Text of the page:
There are two explanations for this bizarre outcome: first, they genuinely did not know – the employees in the shop may have come from other suburbs – or, more likely in my view, they simply did not want to get involved in even the minor problems of another. The latter explanation points to the nurturing of a culture of conformity: by not getting involved and practising social distancing, thereby creating barriers between people, it is hoped to avoid unpleasantness, including COVID infections and other afflictions.
If this story resonates and you have experienced similar treatment, I invite you to extrapolate this example. Governments and legislatures of different stripes all over Australia are adopting the most outrageous laws which accord with their left-wing agendas, but nobody is doing anything about it, because the expectation of conformity does not promote dissent. As we saw recently in Victoria, when Parliament adopted the Change or Suppression (Conversion) Practices Prohibition Act 2021, even the opposition abstained, rather than express vociferous dissent. The oppression and repression are so hard-fisted that most people, including politicians, do not dare stand up for values which arguably promote decency, prosperity and are necessary for freedom to exist. The oppression of the left prevails, even to the extent that good people do nothing, fearful of violating the expectation of conformity. Edmund Burke, the 18th century politician and philosopher famously said that, “The only thing necessary for the triumph of evil is for good men to do nothing” is apposite here. Even when conservatives come to power they don’t remove the social engineering legislation of their predecessors. In this regard, conservatives can learn from President Biden who, armed only with a pen, misguidedly and with revenge at the fore managed to unceremoniously obliterate the admirable legacy of President Trump.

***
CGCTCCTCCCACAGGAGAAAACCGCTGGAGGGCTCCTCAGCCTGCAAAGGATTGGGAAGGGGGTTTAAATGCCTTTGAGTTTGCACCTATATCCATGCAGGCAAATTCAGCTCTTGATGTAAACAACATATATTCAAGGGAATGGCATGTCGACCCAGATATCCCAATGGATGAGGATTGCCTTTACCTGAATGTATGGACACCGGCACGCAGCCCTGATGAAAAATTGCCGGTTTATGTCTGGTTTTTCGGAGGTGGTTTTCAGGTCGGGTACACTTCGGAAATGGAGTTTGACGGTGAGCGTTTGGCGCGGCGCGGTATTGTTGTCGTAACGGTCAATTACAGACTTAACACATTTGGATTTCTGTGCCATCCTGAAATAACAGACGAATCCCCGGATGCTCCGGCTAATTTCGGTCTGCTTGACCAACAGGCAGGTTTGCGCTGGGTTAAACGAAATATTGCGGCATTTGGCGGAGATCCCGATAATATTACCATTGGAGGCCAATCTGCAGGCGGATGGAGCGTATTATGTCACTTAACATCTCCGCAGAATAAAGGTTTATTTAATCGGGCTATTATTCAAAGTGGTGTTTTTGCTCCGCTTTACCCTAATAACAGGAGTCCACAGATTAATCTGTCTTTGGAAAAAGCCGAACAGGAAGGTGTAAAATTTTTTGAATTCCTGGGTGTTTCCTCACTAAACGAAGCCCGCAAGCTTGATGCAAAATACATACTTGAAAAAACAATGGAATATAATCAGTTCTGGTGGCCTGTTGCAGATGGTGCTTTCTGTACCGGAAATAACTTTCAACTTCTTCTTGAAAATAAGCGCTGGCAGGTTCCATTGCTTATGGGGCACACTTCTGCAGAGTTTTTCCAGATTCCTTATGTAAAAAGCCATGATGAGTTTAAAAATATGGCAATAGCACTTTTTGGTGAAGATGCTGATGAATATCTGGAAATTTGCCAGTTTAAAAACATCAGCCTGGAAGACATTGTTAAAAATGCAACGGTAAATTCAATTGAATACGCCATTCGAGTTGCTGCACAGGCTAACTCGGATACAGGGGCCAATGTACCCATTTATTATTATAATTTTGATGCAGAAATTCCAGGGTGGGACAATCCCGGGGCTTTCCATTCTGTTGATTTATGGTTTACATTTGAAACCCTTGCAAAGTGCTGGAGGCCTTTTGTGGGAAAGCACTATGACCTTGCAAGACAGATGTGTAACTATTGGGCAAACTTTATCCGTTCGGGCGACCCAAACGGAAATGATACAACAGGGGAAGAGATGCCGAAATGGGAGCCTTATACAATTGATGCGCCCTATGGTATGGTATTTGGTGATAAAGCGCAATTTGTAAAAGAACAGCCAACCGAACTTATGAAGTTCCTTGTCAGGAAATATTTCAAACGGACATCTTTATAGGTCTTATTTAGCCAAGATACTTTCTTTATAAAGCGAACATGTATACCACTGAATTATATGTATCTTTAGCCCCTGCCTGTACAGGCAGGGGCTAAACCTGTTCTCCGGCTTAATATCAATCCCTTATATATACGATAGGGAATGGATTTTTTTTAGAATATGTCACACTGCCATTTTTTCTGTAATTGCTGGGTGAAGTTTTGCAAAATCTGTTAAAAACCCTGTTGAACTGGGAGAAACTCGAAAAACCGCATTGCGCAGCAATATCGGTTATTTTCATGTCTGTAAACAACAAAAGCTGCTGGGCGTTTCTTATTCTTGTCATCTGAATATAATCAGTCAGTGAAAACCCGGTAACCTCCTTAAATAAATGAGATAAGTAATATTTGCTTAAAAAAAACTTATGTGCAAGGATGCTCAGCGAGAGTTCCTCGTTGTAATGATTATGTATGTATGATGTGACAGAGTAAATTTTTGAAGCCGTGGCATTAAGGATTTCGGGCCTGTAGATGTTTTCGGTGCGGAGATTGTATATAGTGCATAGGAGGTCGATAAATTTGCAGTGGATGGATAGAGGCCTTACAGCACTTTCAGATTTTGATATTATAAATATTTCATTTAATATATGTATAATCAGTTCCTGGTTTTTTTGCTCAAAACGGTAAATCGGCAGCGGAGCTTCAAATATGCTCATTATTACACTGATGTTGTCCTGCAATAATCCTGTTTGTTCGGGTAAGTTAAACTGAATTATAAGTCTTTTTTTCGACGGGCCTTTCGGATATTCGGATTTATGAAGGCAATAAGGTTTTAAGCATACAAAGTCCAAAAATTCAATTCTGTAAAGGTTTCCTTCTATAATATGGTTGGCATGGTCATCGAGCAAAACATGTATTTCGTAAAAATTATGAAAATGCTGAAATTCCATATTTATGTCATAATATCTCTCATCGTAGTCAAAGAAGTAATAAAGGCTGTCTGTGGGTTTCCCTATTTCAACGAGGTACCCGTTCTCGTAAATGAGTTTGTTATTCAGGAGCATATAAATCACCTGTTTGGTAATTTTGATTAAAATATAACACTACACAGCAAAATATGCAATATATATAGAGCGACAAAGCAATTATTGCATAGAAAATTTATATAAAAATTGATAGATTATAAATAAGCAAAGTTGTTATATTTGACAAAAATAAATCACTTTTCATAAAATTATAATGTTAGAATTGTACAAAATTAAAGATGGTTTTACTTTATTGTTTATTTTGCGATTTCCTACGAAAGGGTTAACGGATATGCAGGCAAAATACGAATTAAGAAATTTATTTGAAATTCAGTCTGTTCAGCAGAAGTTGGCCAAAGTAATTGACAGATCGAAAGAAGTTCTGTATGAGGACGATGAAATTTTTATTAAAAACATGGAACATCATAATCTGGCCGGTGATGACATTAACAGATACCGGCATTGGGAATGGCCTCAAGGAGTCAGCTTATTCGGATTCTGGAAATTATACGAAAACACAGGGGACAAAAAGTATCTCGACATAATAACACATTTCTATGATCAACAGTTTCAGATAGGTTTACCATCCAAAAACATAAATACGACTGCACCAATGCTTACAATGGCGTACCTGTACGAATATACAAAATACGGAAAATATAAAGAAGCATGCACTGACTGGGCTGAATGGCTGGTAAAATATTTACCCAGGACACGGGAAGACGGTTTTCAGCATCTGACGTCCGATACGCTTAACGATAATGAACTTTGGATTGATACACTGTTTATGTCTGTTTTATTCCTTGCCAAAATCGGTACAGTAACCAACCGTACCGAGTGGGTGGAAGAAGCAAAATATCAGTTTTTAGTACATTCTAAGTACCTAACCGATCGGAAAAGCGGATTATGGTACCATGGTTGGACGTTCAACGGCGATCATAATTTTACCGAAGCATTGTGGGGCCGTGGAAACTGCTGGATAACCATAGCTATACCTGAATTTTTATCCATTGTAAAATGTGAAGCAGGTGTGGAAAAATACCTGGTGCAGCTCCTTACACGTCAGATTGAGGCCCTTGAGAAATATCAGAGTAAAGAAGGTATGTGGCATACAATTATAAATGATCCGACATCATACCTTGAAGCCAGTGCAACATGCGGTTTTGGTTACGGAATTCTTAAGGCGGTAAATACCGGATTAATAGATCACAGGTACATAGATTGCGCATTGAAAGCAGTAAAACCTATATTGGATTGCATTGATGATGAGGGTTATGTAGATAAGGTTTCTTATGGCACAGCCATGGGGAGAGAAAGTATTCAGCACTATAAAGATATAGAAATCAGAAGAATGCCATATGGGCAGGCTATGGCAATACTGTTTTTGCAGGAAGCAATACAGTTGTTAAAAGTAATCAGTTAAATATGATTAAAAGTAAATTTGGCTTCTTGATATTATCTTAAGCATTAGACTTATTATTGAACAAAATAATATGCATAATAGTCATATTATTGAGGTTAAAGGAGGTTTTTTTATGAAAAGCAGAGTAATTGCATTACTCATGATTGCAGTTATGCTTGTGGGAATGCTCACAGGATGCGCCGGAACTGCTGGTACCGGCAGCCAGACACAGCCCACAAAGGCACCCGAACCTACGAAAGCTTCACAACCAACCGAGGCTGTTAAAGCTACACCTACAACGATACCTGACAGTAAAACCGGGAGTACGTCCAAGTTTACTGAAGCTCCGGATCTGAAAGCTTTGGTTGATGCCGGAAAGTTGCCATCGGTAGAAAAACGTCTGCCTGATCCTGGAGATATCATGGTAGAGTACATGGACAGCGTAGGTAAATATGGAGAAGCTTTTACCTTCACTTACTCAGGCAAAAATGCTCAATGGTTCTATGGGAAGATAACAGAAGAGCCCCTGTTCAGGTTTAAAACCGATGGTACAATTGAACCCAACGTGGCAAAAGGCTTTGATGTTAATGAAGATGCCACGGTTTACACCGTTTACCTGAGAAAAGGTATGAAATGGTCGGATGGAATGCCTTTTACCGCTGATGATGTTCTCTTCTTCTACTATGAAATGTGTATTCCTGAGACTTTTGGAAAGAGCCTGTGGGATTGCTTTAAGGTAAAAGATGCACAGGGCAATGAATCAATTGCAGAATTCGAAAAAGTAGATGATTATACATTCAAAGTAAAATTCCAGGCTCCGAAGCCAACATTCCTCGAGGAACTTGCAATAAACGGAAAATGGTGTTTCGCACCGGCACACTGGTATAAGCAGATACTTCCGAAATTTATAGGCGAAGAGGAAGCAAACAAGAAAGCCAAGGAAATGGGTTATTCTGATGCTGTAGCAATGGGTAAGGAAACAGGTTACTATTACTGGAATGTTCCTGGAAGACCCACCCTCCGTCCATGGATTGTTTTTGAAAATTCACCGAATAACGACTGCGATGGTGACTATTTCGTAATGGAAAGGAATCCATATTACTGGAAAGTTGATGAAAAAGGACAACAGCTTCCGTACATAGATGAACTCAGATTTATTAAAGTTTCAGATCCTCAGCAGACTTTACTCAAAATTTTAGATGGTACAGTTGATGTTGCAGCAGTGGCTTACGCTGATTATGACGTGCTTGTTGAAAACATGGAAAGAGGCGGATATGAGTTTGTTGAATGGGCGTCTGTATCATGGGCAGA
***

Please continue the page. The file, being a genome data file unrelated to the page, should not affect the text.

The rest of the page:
In Australia, as in most liberal democracies, we tolerate a mountain of social engineering legislation which sees freedom of speech only marginally more protected than in the People’s Republic of China. This tolerance of restrictions is mostly due to a desire or expectation to conform with the edicts of our ruling elites. For the time being, I am still allowed to write this article. However, its content may be barely tolerated by those who insist on conforming behaviour. In the absence of vigilance, their insistence could be transformed into total control and suppression, lurking around the corner, like a beast of opportunity. That opportunity has presented itself: its name is COVID and it has spawned a tyranny of conformity.
Gabriël A. Moens AM is an Emeritus Professor of Law at The University of Queensland, and author of a novel on the origins of the Covid-19 virus, A Twisted Choice